KUALA LUMPUR, May 26 — The Malaysian Trade Union Congress (MTUC) today called on the relevant agencies to conduct immediate checks on workplaces and foreign workers’ dormitories nationwide, to mitigate fresh outbreaks of Covid-19 cases.
MTUC secretary-general J. Solomon said it was regrettable that MTUC’s calls have been ignored thus far with little or no monitoring in ensuring employers have enforced the guidelines and SOPs at workplaces.
Worse still, Solomon said there has hardly been any move to compel employers to provide suitable accommodation for foreign workers to minimise the risk of infections.
“It is clear that the various government agencies such as Ministry of Human Resources, Immigration, Fire and Rescue Department and the Local Council have shirked their responsibilities to ensure that the migrant workers are given proper accommodation by the employers as stipulated by the Workers’ Minimum Standards of Housing and Amenities Act 1990.
“They have not only failed miserably in their enforcement but also let down the local and migrant workers who are housed by employers in overcrowded dormitories which is shared by workers when they are on or off shift,” he said in a statement here.
This comes after Health director-general Datuk Dr Noor Hisham Abdullah said a construction site in Kuala Lumpur is the latest cluster of Covid-19 cases in Malaysia, with 44 positive cases detected there alone.
Dr Noor Hisham said there was a high possibility that foreign workers who work at construction sites live in closed and confined spaces, adding that he believes that to be the main factor for how infections could spread among foreign workers at construction sites.
Therefore, Solomon said employers must work hand in hand immediately with the Human Resources Ministry and the Health Ministry to draw up specific guidelines and procedures at workers’ quarters to halt the spread of the virus.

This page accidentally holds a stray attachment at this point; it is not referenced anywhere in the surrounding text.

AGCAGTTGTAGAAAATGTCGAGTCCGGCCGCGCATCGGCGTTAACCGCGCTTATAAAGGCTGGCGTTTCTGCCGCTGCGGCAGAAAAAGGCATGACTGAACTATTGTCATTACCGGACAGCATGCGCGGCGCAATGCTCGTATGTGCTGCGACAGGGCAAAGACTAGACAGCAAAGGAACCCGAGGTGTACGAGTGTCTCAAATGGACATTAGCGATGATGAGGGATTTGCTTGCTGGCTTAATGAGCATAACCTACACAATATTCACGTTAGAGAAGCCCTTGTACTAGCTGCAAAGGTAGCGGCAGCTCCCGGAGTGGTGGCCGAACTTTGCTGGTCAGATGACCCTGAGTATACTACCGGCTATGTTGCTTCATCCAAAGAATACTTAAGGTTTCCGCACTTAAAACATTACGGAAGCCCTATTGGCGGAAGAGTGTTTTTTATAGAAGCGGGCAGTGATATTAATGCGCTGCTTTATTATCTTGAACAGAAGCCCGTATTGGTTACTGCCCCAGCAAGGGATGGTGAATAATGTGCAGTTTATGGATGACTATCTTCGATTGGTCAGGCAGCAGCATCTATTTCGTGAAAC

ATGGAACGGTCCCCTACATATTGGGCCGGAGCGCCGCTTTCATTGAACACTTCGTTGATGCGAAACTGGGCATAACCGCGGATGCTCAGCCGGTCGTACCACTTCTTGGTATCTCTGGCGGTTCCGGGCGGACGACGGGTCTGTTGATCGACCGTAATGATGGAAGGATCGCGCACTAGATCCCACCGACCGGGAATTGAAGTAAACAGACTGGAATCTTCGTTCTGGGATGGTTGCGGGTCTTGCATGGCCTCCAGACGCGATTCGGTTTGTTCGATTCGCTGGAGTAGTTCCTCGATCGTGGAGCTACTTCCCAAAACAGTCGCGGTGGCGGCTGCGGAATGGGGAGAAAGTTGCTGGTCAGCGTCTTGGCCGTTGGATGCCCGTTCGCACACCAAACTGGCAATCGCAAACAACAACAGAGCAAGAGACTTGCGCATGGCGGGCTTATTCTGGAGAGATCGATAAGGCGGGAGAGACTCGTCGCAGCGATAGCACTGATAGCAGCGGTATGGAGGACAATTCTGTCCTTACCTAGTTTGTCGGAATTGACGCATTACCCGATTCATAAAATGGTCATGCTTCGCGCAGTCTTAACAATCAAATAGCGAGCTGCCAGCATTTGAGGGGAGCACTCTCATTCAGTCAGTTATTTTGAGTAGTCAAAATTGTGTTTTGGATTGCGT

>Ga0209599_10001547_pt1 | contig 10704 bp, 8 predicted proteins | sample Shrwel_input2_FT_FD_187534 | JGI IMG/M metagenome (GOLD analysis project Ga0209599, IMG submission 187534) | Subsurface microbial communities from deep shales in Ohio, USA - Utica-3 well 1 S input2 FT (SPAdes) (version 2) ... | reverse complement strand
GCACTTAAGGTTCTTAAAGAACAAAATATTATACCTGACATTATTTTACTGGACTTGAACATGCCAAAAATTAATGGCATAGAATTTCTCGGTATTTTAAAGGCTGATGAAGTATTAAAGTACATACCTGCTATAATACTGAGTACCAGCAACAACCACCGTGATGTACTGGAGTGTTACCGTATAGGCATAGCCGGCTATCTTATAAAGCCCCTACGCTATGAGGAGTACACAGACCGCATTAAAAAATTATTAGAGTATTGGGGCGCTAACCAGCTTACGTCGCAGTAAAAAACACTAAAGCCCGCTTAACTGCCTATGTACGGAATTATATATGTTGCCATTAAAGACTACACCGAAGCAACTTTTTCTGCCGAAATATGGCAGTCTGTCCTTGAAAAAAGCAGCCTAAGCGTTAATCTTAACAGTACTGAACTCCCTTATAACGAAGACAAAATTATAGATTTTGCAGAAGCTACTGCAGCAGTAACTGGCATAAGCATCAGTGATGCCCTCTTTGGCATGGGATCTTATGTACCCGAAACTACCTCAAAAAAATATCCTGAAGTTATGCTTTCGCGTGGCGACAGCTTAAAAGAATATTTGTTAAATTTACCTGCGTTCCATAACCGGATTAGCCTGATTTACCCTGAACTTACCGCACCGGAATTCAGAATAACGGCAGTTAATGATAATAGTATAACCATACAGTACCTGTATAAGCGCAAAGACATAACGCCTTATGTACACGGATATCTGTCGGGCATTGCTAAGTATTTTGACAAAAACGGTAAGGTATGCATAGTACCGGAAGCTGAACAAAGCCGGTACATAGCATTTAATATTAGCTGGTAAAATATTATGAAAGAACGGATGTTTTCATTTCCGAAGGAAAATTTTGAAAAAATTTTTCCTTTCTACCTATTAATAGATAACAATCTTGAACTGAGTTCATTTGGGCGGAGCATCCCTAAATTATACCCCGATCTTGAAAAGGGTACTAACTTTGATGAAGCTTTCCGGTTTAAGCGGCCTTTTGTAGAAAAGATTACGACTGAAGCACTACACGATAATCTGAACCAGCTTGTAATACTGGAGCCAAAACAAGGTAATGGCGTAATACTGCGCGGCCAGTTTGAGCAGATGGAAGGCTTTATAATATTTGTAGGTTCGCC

“We urge employers and the government to make this a top priority as any clusters in workers’ dormitories or living quarters will involve public safety as the employees normally live in rented apartments, houses or shop lots in residential areas.
“Labour inspectorates play a critical role in protecting workers by monitoring and enforcing compliance to the provisions of labour laws and standards. Labour inspection will guide workers and employers to improve employment and working conditions, by identifying loopholes and gaps in the system.
“Effective collaboration is the best channel to prevent and eradicate unacceptable forms of work and workplaces, which are a gross violation of fundamental human rights,” he said, adding that MTUC has in the past urged the Labour Department to carry out collaborative inspection but this was met with poor response.
Solomon also cited the statement issued by the Malaysian Medical Association (MMA) in urging the authorities to do more than just have foreign workers undergo Covid-19 screenings as it may give workers and employers a false sense of security.
Yesterday, MMA president Dr N. Ganabaskaran said while testing for Covid-19 was important, more emphasis should be placed on preventing exposure to risks of infections.
“Like MTUC, the MMA has also observed that the majority of foreign workers in the country stay in overcrowded, cramped dormitories, construction site cabins, or hostels in shop lot rooms, terrace houses or apartments, where physical distancing may be almost impossible to observe.
“As such, MTUC fully supports MMA president Dr N. Ganabaskaran called on employers to improve the poor living conditions of foreign workers and recognise the fact that merely testing their employees would be insufficient to prevent an outbreak of the virus,” Solomon said.